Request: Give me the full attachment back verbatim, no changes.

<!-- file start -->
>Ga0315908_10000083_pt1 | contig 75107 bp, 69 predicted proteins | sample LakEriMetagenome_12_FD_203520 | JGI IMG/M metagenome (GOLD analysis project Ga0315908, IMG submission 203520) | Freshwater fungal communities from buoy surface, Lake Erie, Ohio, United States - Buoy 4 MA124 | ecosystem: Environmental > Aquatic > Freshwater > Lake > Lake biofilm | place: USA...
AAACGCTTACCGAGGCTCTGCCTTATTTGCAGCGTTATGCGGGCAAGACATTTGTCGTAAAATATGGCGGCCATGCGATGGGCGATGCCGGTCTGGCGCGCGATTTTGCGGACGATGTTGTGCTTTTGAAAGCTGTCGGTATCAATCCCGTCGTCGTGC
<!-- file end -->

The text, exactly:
>Ga0315908_10000083_pt1 | contig 75107 bp, 69 predicted proteins | sample LakEriMetagenome_12_FD_203520 | JGI IMG/M metagenome (GOLD analysis project Ga0315908, IMG submission 203520) | Freshwater fungal communities from buoy surface, Lake Erie, Ohio, United States - Buoy 4 MA124 | ecosystem: Environmental > Aquatic > Freshwater > Lake > Lake biofilm | place: USA...
AAACGCTTACCGAGGCTCTGCCTTATTTGCAGCGTTATGCGGGCAAGACATTTGTCGTAAAATATGGCGGCCATGCGATGGGCGATGCCGGTCTGGCGCGCGATTTTGCGGACGATGTTGTGCTTTTGAAAGCTGTCGGTATCAATCCCGTCGTCGTGC